In panel (a), the threshold for anti-Pgp3 seropositivity, derived using a finite mixture model, is indicated (dotted line), and within each one-year age band, spots have been moved horizontally in order to separate data points that would otherwise have been superimposed. In panel (b), red lines represent the median values, grey boxes represent inter-quartile ranges, whiskers represent the minima and maxima.

https://doi.org/10.1371/journal.pntd.0005863.g004

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Fig 5. Age-specific prevalence of anti-Pgp3 antibodies in 1–9-year-old children, Kiritimati Island, Kiribati, November 2015.

Grey columns indicate the seroprevalence estimate for each one-year age band; red lines indicate 95% confidence intervals around those estimates.

https://doi.org/10.1371/journal.pntd.0005863.g005

Discussion

We have estimated the prevalence of trachoma and current and cumulative infection with C. trachomatis on Kiritimati Island. Our GTMP-based approach to sampling via household selection [19] was challenged by the extensive community bonds of the Kiritimati population, which mean that nuclear families tend not to maintain exclusive residence in a single family dwelling. Prolonged spells of communal living in maneabas and individual mobility between households make the question, “Where do you live?” difficult for residents to answer. Rather than undertaking a complete census of the island’s population and selecting individuals by simple random sampling, we opted for compact segment sampling, including the geographically adjacent maneaba or maneabas. This was an imperfect solution, in that it will have somewhat biased survey recruitment by including individuals not normally resident within the land area of the selected segment. We did not keep a record of whether individual participants were examined in their home or in a maneaba, entering data on all subjects as though they were residents of the same household. A consequence of this was that we were unable to adjust for clustering in our analyses, which may result in our prevalence estimates being less precise than the confidence intervals that we present here. A further limitation was the lack of access to ice to keep samples cold in the field, where temperatures peaked at >30°C each day. We carried samples in insulated boxes, then refrigerated them at the end of the day’s work and until they were transported to Manila, Philippines, for repackaging and shipment to London. DNA degradation occurs more rapidly at higher temperatures, and it is therefore possible that our estimates of Ct PCR positivity and DNA loads are underestimates, however our own [15] and others’ [25] data suggest this degradation results in (qualitative) diagnostic failure only in very low load samples, which are presumably from individuals least likely to pass infection on to contacts [26]. Loss of antibody following storage for several hours at temperatures >30°C is minimal [27]. Finally, although we took great care to avoid carry-over contamination of swabbed material from one subject to the next, we cannot say with certainty that this did not occur.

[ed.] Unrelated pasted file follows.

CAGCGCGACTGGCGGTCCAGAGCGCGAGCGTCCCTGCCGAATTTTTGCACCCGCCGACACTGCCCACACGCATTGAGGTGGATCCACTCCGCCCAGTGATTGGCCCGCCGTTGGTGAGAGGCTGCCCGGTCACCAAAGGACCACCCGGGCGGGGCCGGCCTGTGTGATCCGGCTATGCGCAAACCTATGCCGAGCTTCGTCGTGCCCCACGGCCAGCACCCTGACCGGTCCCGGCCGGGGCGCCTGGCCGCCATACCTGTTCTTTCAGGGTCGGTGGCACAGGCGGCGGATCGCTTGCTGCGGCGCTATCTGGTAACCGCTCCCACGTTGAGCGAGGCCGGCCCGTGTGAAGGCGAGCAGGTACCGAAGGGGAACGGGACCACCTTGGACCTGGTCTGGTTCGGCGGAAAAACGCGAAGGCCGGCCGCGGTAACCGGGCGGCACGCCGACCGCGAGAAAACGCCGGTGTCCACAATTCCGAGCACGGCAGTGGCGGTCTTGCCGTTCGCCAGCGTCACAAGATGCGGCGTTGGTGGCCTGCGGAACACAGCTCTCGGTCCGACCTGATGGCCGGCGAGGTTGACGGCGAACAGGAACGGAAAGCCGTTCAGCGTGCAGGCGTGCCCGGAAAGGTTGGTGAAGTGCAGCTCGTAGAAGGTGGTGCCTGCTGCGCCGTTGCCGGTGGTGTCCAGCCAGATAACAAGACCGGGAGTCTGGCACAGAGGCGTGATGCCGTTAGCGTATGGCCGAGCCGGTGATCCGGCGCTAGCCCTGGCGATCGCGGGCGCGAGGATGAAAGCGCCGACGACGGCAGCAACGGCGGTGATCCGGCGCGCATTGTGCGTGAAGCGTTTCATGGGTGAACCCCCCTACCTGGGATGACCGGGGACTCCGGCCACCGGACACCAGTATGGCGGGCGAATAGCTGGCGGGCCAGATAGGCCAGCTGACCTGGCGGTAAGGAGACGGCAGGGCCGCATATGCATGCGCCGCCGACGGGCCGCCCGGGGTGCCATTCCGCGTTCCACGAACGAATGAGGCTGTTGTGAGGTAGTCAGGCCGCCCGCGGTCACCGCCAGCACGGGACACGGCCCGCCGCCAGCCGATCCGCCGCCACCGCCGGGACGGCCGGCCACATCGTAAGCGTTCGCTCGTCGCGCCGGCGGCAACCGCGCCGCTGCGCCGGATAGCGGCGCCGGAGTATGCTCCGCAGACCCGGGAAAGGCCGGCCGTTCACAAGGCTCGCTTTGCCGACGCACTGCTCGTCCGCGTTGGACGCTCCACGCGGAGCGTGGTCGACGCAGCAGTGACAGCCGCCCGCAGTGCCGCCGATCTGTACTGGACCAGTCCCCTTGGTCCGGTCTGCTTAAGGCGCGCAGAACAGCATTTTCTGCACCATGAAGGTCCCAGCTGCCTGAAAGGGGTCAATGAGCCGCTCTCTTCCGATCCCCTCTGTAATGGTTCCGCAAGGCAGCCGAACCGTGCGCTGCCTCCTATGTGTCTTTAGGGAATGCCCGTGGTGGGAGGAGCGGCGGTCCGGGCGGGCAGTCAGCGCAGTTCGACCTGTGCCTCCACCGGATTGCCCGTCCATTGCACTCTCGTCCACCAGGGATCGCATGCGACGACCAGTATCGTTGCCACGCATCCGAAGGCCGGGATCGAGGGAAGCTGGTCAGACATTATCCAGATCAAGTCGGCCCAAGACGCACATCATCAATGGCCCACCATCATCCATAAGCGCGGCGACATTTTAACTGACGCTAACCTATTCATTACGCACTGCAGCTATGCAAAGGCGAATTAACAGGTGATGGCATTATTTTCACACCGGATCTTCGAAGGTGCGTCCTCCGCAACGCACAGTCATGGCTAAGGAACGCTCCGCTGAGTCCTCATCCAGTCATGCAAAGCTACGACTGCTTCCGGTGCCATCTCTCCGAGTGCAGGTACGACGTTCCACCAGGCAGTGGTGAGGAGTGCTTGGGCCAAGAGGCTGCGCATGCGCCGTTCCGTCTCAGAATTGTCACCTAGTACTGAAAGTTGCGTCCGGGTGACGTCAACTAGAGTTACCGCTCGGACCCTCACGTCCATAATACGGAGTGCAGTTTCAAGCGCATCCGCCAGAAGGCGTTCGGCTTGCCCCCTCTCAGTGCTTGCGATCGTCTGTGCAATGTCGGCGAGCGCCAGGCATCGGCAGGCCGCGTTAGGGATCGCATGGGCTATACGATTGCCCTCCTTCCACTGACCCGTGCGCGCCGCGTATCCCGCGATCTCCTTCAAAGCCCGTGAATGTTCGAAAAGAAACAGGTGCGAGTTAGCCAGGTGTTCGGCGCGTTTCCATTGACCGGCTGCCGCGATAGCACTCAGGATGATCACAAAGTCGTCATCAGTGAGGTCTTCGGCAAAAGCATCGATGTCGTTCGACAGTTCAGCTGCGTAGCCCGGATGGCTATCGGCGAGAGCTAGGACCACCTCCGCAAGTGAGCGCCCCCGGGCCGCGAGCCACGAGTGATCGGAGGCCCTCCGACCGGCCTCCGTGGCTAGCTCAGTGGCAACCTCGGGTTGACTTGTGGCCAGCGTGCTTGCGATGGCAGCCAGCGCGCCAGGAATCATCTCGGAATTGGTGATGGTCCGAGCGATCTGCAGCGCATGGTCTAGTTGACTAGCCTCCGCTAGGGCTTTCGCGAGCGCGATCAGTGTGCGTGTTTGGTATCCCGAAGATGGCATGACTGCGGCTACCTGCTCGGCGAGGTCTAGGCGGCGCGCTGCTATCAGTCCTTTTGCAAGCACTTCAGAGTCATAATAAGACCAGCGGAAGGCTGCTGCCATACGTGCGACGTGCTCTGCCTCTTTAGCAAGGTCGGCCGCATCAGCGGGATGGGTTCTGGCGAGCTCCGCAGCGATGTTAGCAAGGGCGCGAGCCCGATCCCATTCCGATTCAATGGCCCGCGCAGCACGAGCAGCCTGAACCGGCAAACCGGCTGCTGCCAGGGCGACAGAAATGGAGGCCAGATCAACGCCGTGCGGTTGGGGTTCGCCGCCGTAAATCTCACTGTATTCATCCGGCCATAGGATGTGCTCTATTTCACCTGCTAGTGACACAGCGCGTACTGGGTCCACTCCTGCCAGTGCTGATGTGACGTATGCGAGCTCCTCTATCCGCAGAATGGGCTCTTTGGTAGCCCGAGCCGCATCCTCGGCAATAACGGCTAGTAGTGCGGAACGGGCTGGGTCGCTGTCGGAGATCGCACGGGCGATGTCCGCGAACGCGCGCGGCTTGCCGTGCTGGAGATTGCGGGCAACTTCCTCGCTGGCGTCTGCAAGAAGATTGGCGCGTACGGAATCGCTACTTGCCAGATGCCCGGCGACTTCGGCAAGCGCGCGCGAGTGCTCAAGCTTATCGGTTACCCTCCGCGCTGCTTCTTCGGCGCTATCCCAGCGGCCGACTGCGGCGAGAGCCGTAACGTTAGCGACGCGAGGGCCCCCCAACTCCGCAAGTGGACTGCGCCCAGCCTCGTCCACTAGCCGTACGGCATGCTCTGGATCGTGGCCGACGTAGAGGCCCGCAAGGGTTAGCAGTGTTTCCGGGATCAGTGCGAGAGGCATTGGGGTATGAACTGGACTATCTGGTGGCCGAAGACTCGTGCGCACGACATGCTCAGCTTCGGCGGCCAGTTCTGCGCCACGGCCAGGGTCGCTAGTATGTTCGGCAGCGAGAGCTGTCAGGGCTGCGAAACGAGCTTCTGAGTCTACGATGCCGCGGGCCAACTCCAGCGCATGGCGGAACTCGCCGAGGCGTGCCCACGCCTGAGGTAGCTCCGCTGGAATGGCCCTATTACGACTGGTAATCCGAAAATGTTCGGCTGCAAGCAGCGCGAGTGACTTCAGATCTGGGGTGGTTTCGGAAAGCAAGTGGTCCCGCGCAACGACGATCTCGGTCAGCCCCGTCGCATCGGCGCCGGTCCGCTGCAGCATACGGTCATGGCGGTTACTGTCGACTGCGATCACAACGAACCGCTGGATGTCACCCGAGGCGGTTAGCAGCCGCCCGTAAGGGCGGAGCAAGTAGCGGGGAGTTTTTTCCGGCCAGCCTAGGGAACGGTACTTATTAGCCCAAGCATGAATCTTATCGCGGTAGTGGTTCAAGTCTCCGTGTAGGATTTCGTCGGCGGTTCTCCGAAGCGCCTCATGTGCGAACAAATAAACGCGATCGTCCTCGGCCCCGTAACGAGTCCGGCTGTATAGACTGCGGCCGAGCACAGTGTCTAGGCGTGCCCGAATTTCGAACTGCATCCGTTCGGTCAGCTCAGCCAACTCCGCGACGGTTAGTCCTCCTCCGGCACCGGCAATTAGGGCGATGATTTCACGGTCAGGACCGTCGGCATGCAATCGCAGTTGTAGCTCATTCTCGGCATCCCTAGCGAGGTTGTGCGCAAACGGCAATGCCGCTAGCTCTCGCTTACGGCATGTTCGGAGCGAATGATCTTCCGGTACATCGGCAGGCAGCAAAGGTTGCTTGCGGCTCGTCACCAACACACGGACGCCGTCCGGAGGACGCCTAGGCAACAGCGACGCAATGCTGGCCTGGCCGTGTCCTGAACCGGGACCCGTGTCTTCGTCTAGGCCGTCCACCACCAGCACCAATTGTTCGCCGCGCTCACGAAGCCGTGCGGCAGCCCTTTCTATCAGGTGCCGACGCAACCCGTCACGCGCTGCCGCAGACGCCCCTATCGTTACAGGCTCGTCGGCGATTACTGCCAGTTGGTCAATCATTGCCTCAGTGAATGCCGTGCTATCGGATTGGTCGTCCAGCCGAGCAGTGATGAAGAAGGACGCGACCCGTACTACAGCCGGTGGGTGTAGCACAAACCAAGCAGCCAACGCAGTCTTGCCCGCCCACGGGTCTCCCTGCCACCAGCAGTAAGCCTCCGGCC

Notwithstanding those limitations, our data suggest that trachoma is a public health problem on Kiritimati Island. The prevalence of TF in 1–9-year-olds observed here (28%) is at a level at which WHO recommends implementation of the A, F and E components of the SAFE strategy for at least three years before re-survey [12]. The Kiritimati TF prevalence that we observed is broadly comparable to that (21%) estimated for South Tarawa and Betio of Kiribati in 2012. Whether these two survey findings, taken together, should be extrapolated as the basis for a decision to deliver population-based interventions, including mass drug administration of azithromycin [28], across the country’s 18 other inhabited islands, is a question that will require considerable thought. We submit that such an approach is now justified.